In a 2019 Statista survey, 94% of people stated that they believe in true love, and while true love is a wonderful thing, how is it actually defined? Upon the thought of true love, do we first think of boundlessness or boundaries? Most of the time, media and literature portray true love as liberated and without hesitation. But if that’s the case, how do we embody this while also setting boundaries?
Setting boundaries is very similar to defining who you are within a relationship (Gilles, LCPC). Psychologists define boundaries as “the limits we set with other people, which indicate what we find acceptable and unacceptable in their behavior towards us” (Bockarova, PhD, 2016). However, on Valentine's Day, there are a lot of expectations and pressures about true love that arise, but we have to be sure that those expectations don’t clash with the necessary boundaries for ourselves. Whether it be financial, emotional, or physical, love also entails respecting the comfort zones of others.
For example, “consumers in the United States are expected to spendan estimated total of 22 billion U.S. dollars for Valentine’s Day, which is actually an expenditure decrease of over five billion dollars from pre-Covid.” Furthermore, nearly half of Americans who are engaged to be married are expected tospend over 100 U.S. dollars for Valentine’s, making them the biggest spenders of the year” (Statista, 2022). The expectation of buying a gift over $100 in order to demonstrate true love can be a lot of pressure, and if you and you’re significant other are not on the same page about gift expectations, perhaps a boundary, compromise, or consensus needs to be set. Each party should be compassionate, considerate, and respect this boundary because that is also a part of true love. Boundaries ultimately encourage our self-worth and self-image because having them tells us that we are good enough to be considered (Ramani, 2020).
As far as emotional boundaries, there’s also a high level of intimacy that is expected of true love, especially on Valentine’s day. Given that, it can also be a prime time for emotional boundaries to be overreached. To provide an example, if your partner tells you something personal about their lives while bonding on Valentine’s day, they might expect you to do the same. But, If you don’t feel comfortable doing so, you might get the response “you can tell me anything.” And when they’re persistent, this can translate into “you should be able to tell me anything. Why don’t you?” If your partner is struggling with feelings of rejection because of your boundaries, this might be a good time to discuss what they are so the person knows from the get-go what to expect (Juby, PsyD, 2021).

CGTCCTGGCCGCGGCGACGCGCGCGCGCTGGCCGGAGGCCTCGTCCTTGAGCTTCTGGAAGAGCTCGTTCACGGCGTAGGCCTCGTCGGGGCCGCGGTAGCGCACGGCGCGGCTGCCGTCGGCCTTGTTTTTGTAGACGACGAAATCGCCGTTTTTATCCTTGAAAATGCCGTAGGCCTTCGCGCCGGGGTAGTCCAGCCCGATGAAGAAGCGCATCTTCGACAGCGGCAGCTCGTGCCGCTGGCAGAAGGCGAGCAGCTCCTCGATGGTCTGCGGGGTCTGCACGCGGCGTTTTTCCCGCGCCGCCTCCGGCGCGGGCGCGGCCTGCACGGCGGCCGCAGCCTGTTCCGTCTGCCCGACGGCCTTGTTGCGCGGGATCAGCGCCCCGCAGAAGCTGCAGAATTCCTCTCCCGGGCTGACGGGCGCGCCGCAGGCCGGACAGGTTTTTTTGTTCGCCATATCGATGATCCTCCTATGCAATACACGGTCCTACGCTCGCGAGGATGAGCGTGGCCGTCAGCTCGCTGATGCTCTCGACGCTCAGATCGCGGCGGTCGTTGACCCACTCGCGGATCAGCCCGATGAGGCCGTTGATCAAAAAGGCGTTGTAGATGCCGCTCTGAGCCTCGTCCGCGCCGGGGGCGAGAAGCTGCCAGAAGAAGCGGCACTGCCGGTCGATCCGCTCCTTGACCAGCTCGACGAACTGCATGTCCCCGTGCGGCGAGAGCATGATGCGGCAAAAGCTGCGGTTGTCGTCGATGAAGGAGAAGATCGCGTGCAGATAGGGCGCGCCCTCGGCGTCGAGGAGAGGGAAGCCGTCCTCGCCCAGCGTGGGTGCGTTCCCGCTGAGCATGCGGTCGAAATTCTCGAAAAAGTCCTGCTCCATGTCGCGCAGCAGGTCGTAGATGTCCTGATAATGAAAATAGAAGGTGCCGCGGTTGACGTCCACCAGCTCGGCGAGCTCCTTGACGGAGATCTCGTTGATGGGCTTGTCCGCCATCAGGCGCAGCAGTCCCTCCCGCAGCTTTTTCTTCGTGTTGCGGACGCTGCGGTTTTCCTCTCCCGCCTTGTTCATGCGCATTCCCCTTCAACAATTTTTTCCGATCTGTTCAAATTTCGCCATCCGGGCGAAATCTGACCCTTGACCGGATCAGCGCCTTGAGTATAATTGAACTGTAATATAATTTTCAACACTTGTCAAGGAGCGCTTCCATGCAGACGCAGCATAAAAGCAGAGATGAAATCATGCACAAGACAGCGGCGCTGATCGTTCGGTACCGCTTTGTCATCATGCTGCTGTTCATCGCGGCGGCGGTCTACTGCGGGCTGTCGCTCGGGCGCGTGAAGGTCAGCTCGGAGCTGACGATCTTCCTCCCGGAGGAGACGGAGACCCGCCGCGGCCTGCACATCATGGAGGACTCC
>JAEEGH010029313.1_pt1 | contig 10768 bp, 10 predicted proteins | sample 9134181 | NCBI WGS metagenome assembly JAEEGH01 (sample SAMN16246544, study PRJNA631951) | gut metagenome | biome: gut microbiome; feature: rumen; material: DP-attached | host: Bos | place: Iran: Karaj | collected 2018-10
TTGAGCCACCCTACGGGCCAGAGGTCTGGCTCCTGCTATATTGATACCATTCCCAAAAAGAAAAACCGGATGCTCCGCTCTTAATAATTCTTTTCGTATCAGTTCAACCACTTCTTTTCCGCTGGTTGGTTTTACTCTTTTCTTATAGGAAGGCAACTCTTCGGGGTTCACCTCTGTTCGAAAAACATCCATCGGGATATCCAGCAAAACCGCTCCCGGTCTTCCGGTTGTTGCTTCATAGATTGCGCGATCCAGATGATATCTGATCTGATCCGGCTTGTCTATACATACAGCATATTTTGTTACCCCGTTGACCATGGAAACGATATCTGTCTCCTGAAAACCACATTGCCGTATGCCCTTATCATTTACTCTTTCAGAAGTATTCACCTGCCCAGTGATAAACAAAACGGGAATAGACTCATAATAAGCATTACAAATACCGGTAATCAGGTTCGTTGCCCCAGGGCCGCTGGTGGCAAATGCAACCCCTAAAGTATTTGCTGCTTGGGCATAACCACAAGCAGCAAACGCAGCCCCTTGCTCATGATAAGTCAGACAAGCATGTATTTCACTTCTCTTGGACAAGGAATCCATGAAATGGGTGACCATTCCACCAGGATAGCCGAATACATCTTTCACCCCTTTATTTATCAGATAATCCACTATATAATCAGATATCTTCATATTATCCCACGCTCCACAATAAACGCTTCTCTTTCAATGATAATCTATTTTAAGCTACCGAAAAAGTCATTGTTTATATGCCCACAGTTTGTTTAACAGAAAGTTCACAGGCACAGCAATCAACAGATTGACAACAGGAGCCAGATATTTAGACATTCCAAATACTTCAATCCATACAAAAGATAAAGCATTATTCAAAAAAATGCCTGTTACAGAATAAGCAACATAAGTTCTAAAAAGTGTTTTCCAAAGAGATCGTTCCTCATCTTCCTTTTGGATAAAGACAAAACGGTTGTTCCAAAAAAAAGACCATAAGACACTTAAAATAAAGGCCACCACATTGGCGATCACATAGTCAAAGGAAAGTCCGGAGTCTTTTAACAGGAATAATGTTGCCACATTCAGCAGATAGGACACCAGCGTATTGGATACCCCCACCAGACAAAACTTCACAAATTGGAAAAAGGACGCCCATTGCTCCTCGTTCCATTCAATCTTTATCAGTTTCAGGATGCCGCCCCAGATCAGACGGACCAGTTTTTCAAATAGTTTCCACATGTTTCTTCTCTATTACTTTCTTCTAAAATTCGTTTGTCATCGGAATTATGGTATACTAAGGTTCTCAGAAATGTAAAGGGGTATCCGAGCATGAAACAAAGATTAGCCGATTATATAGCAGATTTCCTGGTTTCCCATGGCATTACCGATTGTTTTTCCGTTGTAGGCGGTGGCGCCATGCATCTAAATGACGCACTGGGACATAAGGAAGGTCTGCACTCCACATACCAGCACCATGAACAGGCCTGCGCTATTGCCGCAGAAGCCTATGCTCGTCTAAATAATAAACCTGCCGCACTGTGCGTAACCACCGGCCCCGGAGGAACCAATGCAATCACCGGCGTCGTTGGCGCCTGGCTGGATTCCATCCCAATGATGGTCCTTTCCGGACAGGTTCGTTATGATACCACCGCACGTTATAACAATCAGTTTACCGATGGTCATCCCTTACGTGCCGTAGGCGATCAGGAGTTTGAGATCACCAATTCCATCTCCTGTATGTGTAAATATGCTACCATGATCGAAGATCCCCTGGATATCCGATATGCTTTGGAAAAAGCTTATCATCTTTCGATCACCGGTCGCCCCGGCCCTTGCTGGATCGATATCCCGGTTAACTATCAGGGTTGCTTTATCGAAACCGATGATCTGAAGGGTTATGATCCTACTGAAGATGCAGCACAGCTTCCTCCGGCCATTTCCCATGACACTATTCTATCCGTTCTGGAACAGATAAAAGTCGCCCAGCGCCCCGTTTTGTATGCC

Finally, physical boundaries are very important as well. If someone is making contact with you in a way that makes you uncomfortable, you reserve all rights to your personal space. You forfeit none in the presence of a romantic partner, even your “true love.” If your partner or true love randomly started digging in your purse or wallet, you’d easily ask - “what are you doing?” So, this question should be even easier to ask if your own body is being touched in a way that you find uncomfortable or overwhelming at the moment. There’s nothing wrong with needing to prepare, and simultaneous, unfettered physical contact is not always an exemplification of true love.
All in all, you reserve the right to feel comfortable, and moreover, so does your significant other. Valentines is a great time for cuddling and closeness, but getting to know each other and having conversations beforehand can be a great way to define boundaries that will ultimately strengthen love’s bond.